…And we’ll collect the moments one by one
I guess that’s how the future’s done

How many acres how much light
Tucked in the woods and out of sight
Talk to the neighbours and tip my cap
On a little road barely on the map

Old dirt road
Knee deep snow
Watching the fire as we grow old
Old dirt road
Rambling rose
Watching the fire as we grow well I’m sold


How many years have I dreamed and loved the first Feist song I ever heard? I don’t know. I also don’t know what the hell “mushaboom” means, but Leslie Feist is Canadian, so maybe some of my Canadian friends can help me out? I’m still learning all the Maine-ah isms. Oh, vernacular…

Anyway, the point here is that our shift from a perpetual state of being transitory has impressed a few things upon us about this new place we have chosen to plant ourselves. Our root ball has been combed out. We’re stretching our legs. And noticing some marked differences in the process.

For example:

  • People gather here. Routinely. Often daily. With nothing more high tech than a coffee mug or a beer in their hands. And without having had to schedule it weeks in advance via lots of back and forth texts, emails, etc. It just happens. It’s a thing.
  • Those people, who have been meeting daily at the coffee shop or at so-and-so’s place of business for an after work brew, openly invite and welcome newcomers. There is no trial period. No feeling out friend potential via a Facebook stalk. It’s just, “Nice to meet you. We do this every day around this time. Join us if you like.” And they mean it.
  • In that same spirit, neighbors come by, introduce themselves, offer help, invite you to their kid’s birthday party. Seriously. All this has actually happened since before we even closed on the place.
  • Strangers wave to all passerby. Even if they have Idaho plates. Even if they speed limit is 55 and you’re passing in a blink. If people are in their yard when you go by, they wave.
  • Folks are plainspoken, but not generally rude. Helpful, but not obtrusive or, worse, obsequious.
  • Everybody knows how to do everything… Or knows someone who does. There is a remarkable level of know-how, can-do, and general lore in your average Mainer. Rural living in a climate known for more extreme winters breeds a certain amount of self-reliance. For months, we’ve been reading books about all manner of off-grid, self-sufficient, sustainable living. But there is reading about a thing, and then there is putting that thing into practice with myriad variables and the obnoxious, persistent resurfacing of laws by some guy named Murphy. People in these parts just seem to know the how’s and why’s and can tell you about them and offer to help you without making you feel like an imbecile.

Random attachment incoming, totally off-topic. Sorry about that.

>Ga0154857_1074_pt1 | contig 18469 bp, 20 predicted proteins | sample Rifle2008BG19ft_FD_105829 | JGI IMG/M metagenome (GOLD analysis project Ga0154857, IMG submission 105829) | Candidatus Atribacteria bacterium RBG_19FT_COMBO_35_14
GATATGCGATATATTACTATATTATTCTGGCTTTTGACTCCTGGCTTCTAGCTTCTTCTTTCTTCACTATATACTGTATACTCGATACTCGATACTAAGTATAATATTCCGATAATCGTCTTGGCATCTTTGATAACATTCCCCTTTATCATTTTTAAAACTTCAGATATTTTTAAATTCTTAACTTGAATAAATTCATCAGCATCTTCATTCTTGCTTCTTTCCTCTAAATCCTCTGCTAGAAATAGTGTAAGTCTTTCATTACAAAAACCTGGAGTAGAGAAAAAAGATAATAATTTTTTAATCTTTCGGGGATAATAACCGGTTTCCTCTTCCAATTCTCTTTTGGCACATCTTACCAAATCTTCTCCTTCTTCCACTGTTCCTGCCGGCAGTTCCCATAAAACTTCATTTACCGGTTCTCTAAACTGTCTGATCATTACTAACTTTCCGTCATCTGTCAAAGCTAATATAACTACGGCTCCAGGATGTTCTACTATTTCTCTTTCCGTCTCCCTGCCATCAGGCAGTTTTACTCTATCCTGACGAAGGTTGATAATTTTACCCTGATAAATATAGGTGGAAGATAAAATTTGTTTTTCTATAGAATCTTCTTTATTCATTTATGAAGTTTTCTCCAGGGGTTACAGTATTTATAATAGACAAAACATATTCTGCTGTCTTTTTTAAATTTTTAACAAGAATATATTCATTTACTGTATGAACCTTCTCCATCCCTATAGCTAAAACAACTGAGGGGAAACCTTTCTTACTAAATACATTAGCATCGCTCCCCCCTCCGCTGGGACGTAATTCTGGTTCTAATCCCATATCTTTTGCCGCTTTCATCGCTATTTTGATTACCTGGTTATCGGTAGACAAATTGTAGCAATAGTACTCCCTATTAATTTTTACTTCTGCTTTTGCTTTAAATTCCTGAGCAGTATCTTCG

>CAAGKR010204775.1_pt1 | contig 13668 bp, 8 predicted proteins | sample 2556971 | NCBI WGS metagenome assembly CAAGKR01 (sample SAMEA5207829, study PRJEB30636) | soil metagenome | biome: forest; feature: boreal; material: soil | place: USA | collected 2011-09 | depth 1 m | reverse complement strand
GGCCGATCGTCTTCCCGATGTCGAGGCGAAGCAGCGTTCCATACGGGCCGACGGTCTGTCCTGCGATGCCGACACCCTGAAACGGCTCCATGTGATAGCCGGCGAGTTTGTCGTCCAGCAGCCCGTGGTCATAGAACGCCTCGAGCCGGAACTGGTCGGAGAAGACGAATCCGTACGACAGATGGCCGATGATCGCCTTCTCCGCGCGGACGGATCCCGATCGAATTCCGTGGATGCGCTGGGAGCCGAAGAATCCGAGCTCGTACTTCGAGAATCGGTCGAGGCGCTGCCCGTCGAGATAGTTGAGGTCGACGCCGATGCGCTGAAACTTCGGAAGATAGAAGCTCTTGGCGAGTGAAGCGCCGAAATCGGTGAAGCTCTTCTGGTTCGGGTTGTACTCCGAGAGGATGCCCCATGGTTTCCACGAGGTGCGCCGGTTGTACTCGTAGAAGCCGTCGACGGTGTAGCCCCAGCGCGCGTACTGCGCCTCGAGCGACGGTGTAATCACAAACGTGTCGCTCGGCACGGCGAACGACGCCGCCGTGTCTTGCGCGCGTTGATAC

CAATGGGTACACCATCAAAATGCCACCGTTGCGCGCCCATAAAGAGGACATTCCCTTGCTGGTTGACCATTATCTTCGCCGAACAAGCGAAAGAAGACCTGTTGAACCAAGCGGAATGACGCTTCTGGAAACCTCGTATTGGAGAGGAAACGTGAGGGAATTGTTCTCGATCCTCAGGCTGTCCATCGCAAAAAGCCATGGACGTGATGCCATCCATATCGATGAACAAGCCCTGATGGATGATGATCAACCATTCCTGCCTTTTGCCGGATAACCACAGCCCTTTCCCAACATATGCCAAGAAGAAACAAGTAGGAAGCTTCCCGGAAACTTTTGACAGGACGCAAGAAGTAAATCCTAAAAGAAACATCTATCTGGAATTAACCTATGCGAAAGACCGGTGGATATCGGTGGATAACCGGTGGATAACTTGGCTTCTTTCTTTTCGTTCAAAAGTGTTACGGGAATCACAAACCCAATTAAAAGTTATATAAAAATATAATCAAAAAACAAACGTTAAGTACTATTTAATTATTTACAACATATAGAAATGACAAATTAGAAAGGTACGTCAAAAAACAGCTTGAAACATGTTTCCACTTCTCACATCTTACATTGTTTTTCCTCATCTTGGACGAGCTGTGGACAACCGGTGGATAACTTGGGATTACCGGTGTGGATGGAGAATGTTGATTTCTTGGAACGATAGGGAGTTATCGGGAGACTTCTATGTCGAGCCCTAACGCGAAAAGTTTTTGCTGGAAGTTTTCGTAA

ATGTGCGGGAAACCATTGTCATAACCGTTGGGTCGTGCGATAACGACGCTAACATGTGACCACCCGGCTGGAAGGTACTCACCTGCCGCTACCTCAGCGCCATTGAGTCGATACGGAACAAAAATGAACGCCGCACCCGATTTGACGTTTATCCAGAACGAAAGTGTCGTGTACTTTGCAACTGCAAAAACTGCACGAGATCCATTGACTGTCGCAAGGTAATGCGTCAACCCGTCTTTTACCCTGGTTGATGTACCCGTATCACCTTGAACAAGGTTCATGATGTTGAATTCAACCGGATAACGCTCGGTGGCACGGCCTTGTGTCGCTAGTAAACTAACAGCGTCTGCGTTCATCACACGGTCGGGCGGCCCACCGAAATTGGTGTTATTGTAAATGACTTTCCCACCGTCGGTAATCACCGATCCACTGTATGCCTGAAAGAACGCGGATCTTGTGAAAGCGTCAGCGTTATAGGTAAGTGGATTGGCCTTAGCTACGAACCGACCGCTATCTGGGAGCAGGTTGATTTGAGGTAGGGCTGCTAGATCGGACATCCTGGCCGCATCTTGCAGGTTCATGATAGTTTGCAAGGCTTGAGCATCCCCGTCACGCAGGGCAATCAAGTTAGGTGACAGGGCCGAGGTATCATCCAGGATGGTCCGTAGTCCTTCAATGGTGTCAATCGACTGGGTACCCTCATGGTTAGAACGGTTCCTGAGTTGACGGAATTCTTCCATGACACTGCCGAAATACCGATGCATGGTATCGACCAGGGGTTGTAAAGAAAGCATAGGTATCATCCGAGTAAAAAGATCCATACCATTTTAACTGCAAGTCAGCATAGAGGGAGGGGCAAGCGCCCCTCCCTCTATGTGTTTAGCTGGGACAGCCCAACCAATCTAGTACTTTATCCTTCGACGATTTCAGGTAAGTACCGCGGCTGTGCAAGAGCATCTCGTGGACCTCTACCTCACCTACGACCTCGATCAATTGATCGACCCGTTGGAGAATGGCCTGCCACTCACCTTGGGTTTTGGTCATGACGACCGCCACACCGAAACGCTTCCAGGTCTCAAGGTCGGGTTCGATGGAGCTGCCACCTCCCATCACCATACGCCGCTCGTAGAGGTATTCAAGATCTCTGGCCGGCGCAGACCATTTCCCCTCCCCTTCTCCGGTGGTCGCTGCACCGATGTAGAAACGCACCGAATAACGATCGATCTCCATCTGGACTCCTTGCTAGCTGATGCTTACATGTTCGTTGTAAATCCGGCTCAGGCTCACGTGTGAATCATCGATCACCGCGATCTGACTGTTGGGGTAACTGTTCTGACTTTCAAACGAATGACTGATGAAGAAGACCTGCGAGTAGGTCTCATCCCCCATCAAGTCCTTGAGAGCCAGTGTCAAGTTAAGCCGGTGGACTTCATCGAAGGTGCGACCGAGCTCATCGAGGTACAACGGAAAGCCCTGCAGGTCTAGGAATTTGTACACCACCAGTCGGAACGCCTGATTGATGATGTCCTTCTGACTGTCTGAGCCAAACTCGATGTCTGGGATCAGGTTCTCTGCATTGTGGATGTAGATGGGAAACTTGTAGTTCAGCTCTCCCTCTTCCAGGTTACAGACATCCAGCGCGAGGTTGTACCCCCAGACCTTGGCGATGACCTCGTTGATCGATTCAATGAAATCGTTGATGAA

• We realized when we picked up our truck on Tuesday that before that day we hadn’t seen a stoplight in several weeks. It was almost unsettling.
  • Trips to “town” are a thing and we decide which town we will visit based on our needs at the grocery and/or hardware store. We consume food, Our house consumes hardware goods. Lather, rinse, repeat.
  • There is no such thing as throwing everything in a wheelie cart and parking it at the curb to be taken “away”. Yes, you could throw everything “away” in bags you set outside each Wednesday, but at $1.50 a pop for trash stickers, it’s more economical to sort your recyclables and compost your scraps for free to minimize the trash. More of this, please.
  • Spring peeper song has given way to summer crickets and cicadas. Still. There are times I wake up at night because it is unbelievably, completely quiet and still. I couldn’t tell you the last time I heard a siren. Also, more of this, please.

In sum, to hearken back to the lyrics quoted above: Two and a half acres in the woods with great light and neighbors. No snow yet. Dirt road IS on the map (barely). I am sold.

#livingthedream #dreamsmatchingup #favoritedayeveryday #feist #mushaboom #ourmaineadventure #saltoftheearth #homesteadingfulltilt



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